Internet Archive sued

SearchEngineWatch discusses a recently-filed lawsuit against the Internet Archive. Healthcare Advocates, Inc. isn’t happy that opposing lawyers in some other litigation were able to use the Wayback Machine to pull up some of the company’s old webpages. SEW has a 48-page PDF of the complaint online.

Many of the charges are against the law firm, but the complaint slaps Internet Archive with counts of breach of fiduciary duty, negligent misrepresentation, and a couple other things because Internet Archive’s robots.txt exclusion policy failed to block access to Healthcare Advocates’ pages.

[Typo corrected 7/18/05.]

Alternative Potter: The Death of Dumbledore

The Guardian asked readers to write an account of Albus Dumbledore dying, in the style of an author other than J.K. Rowling.** Versions “by” Dickens, Hemingway, Anne Rice, Hunter Thompson, and many more are here. Some are more entertaining than others, of course.

** (The writing is in the style of another author, not the dying.)

Trudeau donates book bucks to military charity

Garry Trudeau is donating his take from sales of the latest Doonesbury book, The Long Road Home, to Fisher House, a foundation that “offers family members of wounded troops temporary housing at little or no cost during their loved one’s hospitalization.” In addition, publisher Andrews McMeel is donating 10% of its profits from the book to Fisher House. Story in Stars and Stripes.

The book is a collection of Doonesbury strips following the character B.D., who is wounded as a soldier in Iraq and has a leg amputated.

Greek Court Lifts Ban on Jesus Cartoon Book

Anonymous Patron writes says a Greek court lifted a ban on selling a cartoon book that depicts Jesus Christ as a drinking buddy of Jimi Hendrix and a marijuana-smoking, naked surfer.

Austrian cartoonist Gerhard Haderer had been found guilty of ‘malicious public blasphemy’ earlier this year … .”

I can’t tell whether the article means that Jesus was drawn as the surfer, or that the surfer was drinking with JC and JH. (The former, I suspect.)

Intel offers $10K for mag, libraries scramble to protect copies

SarahL writes “I received this article via email from our Engineering librarian, forwarded from a Stanford Engineering Librarian…copies are being locked away as we speak. Pathetic, really…

From Cnet
Intel offers $10,000 for Moore’s Law magazine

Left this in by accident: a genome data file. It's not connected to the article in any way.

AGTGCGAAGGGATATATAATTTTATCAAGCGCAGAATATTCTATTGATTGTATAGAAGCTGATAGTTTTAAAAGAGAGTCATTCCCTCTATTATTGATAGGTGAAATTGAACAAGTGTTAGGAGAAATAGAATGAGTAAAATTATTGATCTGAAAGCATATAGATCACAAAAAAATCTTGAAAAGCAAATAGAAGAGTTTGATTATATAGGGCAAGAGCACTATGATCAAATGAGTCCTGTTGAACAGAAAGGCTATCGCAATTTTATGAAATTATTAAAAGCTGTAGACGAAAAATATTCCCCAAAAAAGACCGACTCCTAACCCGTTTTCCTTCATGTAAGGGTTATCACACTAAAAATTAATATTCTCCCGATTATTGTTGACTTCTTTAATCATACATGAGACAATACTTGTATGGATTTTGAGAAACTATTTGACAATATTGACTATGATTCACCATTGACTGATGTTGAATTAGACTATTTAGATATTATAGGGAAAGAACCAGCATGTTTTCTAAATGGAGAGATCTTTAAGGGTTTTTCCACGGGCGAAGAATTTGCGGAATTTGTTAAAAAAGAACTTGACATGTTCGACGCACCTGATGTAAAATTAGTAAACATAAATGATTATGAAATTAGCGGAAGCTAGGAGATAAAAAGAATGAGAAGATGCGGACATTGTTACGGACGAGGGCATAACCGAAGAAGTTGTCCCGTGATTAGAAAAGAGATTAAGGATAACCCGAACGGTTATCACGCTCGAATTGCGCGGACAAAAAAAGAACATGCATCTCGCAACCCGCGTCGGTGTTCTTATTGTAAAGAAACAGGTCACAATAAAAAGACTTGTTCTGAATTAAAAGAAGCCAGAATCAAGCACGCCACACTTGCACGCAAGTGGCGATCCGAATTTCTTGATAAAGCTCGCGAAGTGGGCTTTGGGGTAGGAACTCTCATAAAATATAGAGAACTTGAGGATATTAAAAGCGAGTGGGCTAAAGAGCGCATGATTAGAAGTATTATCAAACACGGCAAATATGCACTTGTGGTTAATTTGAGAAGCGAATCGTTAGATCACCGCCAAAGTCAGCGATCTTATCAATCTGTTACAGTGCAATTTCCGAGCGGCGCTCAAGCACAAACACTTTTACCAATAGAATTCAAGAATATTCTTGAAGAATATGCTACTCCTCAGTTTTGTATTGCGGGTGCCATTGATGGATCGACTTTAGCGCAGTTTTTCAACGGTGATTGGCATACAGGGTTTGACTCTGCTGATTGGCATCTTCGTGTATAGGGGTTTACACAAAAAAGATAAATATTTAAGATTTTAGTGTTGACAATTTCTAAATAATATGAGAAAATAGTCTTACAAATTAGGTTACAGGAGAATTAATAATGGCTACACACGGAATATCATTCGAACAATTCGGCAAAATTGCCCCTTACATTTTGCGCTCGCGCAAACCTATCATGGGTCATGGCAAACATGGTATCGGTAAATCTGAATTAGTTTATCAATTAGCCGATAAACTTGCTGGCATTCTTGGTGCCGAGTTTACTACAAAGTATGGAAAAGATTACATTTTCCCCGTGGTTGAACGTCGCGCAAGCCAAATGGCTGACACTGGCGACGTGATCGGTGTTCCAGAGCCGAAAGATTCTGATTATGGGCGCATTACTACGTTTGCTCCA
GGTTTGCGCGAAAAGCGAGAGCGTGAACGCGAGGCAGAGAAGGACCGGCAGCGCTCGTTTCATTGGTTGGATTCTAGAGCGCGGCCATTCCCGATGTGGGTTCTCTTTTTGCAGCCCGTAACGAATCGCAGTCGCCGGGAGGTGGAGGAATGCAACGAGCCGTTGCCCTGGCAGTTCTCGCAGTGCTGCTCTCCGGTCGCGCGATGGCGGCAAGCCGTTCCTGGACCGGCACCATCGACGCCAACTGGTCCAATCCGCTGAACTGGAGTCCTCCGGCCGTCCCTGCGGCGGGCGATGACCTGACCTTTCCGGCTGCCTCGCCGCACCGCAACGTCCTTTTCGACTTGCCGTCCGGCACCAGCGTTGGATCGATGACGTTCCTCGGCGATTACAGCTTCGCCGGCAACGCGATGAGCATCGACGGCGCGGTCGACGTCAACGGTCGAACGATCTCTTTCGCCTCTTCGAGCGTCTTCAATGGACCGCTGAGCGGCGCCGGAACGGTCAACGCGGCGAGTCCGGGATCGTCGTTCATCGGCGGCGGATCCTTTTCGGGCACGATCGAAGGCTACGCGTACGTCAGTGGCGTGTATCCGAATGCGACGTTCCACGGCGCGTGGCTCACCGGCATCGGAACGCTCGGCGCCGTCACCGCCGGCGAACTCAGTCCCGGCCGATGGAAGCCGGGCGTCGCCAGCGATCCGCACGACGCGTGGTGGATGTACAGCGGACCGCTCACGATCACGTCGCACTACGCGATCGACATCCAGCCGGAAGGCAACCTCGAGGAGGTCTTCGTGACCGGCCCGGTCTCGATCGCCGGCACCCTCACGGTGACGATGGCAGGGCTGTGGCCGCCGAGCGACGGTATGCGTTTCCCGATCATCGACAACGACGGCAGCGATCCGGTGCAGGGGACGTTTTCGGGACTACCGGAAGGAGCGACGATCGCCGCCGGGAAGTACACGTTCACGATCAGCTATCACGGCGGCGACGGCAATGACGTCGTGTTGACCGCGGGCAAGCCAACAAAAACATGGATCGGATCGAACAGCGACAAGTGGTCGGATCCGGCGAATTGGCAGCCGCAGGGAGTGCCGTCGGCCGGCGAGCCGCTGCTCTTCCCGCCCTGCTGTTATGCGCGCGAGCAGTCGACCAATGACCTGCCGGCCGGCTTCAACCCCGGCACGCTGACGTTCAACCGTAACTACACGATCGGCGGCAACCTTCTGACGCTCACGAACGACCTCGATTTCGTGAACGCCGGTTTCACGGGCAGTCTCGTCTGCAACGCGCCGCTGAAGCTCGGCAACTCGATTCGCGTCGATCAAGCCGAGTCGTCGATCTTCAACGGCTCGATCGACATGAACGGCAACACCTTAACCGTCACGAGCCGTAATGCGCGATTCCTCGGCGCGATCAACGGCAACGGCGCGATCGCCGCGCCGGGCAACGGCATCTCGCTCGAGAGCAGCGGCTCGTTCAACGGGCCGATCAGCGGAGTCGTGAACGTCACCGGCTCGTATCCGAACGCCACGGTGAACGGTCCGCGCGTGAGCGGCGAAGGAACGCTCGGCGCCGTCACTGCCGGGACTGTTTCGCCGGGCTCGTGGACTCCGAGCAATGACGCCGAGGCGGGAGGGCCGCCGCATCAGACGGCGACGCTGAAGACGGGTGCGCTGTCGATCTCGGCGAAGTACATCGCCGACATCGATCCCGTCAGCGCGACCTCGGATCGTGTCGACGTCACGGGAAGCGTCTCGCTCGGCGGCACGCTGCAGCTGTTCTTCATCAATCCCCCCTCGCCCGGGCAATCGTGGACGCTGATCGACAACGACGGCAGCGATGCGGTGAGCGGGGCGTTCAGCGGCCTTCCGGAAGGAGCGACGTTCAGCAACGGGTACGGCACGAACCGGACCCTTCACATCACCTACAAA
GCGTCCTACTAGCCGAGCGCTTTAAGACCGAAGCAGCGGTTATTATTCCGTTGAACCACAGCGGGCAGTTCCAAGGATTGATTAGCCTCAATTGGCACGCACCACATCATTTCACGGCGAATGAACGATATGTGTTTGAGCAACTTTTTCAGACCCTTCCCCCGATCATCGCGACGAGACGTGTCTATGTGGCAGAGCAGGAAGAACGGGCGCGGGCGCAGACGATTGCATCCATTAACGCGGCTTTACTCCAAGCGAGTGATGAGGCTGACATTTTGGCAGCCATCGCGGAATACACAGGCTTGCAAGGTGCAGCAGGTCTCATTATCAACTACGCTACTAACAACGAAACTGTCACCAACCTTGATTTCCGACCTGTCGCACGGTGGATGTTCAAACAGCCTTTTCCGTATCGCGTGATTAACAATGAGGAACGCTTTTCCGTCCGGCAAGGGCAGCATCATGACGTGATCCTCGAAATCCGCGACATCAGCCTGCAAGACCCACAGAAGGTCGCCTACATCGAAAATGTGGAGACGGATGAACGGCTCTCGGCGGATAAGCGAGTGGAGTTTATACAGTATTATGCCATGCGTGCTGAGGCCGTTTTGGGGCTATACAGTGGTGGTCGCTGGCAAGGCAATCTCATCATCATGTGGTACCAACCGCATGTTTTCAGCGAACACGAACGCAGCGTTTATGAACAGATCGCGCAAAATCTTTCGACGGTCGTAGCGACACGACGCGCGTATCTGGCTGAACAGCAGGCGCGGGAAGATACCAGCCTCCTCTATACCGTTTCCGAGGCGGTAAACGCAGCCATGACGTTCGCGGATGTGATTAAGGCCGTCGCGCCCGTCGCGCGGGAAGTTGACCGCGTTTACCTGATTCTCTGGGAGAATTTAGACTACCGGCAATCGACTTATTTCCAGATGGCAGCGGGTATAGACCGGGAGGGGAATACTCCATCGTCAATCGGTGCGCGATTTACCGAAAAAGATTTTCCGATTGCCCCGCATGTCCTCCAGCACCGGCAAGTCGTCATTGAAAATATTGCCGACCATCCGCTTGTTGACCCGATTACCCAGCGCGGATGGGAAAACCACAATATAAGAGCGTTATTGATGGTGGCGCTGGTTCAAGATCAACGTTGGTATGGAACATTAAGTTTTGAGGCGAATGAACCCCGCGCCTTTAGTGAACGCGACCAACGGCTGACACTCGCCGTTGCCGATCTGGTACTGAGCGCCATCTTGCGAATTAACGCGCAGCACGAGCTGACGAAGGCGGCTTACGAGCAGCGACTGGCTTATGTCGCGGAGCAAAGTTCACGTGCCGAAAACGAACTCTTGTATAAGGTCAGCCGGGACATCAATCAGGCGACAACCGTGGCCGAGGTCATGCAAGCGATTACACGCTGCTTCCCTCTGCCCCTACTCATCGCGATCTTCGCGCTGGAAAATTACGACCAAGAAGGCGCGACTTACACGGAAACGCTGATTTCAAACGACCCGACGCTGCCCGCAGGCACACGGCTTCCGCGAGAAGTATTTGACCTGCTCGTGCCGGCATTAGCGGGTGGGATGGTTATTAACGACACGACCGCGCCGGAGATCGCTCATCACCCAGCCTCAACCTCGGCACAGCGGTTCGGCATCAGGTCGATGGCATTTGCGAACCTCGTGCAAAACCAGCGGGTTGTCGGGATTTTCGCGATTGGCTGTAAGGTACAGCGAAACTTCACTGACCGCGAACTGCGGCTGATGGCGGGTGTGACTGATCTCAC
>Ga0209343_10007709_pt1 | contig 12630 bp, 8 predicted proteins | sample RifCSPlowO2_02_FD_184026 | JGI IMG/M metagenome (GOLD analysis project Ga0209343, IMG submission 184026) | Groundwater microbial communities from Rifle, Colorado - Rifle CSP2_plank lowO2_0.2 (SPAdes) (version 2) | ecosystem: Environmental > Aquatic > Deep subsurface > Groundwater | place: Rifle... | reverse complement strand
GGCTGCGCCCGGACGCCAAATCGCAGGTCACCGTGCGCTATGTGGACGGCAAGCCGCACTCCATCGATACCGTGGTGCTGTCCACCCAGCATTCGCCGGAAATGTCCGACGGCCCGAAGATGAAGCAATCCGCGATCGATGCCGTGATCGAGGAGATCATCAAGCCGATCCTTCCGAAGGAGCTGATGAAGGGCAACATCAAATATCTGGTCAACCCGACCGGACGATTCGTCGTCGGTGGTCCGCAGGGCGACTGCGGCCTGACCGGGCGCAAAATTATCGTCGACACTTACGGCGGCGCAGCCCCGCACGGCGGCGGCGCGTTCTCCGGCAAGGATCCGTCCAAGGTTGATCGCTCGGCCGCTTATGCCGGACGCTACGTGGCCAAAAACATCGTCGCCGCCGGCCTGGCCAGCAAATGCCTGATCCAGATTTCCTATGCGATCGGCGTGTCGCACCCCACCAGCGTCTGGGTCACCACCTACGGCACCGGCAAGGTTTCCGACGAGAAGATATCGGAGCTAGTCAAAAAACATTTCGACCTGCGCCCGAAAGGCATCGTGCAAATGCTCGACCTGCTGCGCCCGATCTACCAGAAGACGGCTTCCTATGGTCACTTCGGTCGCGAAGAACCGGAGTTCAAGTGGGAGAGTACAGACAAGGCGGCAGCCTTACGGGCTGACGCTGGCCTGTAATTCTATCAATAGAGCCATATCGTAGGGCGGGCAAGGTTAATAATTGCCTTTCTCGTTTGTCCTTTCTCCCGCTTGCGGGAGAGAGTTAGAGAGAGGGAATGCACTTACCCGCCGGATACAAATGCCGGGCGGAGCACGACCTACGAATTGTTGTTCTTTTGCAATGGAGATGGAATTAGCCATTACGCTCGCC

Intel Corp. lives by Moore’s Law, but it apparently doesn’t have a copy of the magazine in which the law was first laid down.
The Santa Clara chip giant has posted a $10,000 bounty on eBay for someone who can provide a pristine April 19, 1965, copy of Electronics magazine.”

Here’s the WantItNow listing on eBay.

The Used Book Problem

Have you ever read an article by an officer of a national organization, someone who doesn’t seem to understand some important aspect of the online world, that just makes you want to scream?

The immediate past-president of the American Psychological Society writes about why college textbooks are so expensive: Used-book dealers are like video pirates!

Unless and until laws are changed to prevent the organized sale of used books, you can expect textbook prices to keep increasing.

So I’m screaming: “There’d just be a boom in student-to-student book exchanges online!”

Not that that’s the only (or even most important) thing his legal solution ignores. Oh, the author also suggests that professors might do their small part to defeat used-book-sales piracy by giving their comp copies to libraries, but he doesn’t recognize that we’re part of the “problem,” too — I’ve sure noticed an increase in ILL requests for textbooks in the last year or so.

(Full disclosure: My spouse works for a textbook publisher.)

Marisol’s move perturbs Pilsen people

Some residents of Chicago’s Pilsen neighborhood aren’t happy that the American Girl book which introduces Marisol Luna to the $84-doll-buying public has Marisol moving to the suburbs. In the book, Marisol says her mother told her that Pilsen “was no place for me to grow up. It was dangerous, and there was no place for me to play.” The vice president of Pilsen’s Mexican Fine Arts Center Museum says that’s ridiculous and insulting. Story in the Sun-Times.

Rolling Stone nixes Bible ad

Citing “an unwritten policy against accepting ads containing religious messages,” Rolling Stone rejected an ad that Zondervan had booked for its Today’s New International Version Bible. An executive from the magazine’s parent company didn’t comment on why ad space had been sold to the religious publisher to begin with.

I suspect that the real problem RS has with the ad is that the guy in it isn’t in his underwear, surrounded by naked women.